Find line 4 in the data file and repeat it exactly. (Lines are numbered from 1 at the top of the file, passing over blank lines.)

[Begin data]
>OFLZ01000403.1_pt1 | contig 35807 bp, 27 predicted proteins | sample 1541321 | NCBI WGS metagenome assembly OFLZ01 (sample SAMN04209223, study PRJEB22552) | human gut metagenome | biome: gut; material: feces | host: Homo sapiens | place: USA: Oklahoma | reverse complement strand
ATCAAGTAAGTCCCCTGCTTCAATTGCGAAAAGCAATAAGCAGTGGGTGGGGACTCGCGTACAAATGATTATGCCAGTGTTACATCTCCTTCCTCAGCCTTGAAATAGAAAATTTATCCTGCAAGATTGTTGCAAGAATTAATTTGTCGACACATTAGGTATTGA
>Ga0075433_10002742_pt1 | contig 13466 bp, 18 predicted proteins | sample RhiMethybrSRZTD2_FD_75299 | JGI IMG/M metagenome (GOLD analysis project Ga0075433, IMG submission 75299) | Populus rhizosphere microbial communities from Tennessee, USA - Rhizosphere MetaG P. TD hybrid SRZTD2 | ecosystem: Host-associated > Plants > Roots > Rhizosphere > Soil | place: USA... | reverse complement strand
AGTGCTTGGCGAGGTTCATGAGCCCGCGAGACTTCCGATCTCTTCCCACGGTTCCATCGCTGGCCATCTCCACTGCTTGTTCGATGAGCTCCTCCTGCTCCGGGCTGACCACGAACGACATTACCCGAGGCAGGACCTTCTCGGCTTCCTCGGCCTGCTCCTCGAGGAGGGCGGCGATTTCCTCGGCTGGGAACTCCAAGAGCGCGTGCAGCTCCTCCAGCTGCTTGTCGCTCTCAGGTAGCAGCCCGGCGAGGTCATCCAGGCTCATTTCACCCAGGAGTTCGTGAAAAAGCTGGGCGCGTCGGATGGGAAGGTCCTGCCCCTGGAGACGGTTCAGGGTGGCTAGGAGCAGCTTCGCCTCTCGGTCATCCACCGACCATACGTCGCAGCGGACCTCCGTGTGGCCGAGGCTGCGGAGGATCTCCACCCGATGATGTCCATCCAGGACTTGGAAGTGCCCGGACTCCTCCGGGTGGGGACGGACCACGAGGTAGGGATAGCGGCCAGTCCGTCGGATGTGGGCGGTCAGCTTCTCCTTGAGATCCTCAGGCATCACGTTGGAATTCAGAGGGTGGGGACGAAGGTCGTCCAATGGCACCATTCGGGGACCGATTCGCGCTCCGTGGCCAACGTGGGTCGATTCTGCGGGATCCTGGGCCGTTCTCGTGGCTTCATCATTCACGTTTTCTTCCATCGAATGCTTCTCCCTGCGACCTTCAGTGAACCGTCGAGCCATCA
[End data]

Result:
AGTGCTTGGCGAGGTTCATGAGCCCGCGAGACTTCCGATCTCTTCCCACGGTTCCATCGCTGGCCATCTCCACTGCTTGTTCGATGAGCTCCTCCTGCTCCGGGCTGACCACGAACGACATTACCCGAGGCAGGACCTTCTCGGCTTCCTCGGCCTGCTCCTCGAGGAGGGCGGCGATTTCCTCGGCTGGGAACTCCAAGAGCGCGTGCAGCTCCTCCAGCTGCTTGTCGCTCTCAGGTAGCAGCCCGGCGAGGTCATCCAGGCTCATTTCACCCAGGAGTTCGTGAAAAAGCTGGGCGCGTCGGATGGGAAGGTCCTGCCCCTGGAGACGGTTCAGGGTGGCTAGGAGCAGCTTCGCCTCTCGGTCATCCACCGACCATACGTCGCAGCGGACCTCCGTGTGGCCGAGGCTGCGGAGGATCTCCACCCGATGATGTCCATCCAGGACTTGGAAGTGCCCGGACTCCTCCGGGTGGGGACGGACCACGAGGTAGGGATAGCGGCCAGTCCGTCGGATGTGGGCGGTCAGCTTCTCCTTGAGATCCTCAGGCATCACGTTGGAATTCAGAGGGTGGGGACGAAGGTCGTCCAATGGCACCATTCGGGGACCGATTCGCGCTCCGTGGCCAACGTGGGTCGATTCTGCGGGATCCTGGGCCGTTCTCGTGGCTTCATCATTCACGTTTTCTTCCATCGAATGCTTCTCCCTGCGACCTTCAGTGAACCGTCGAGCCATCA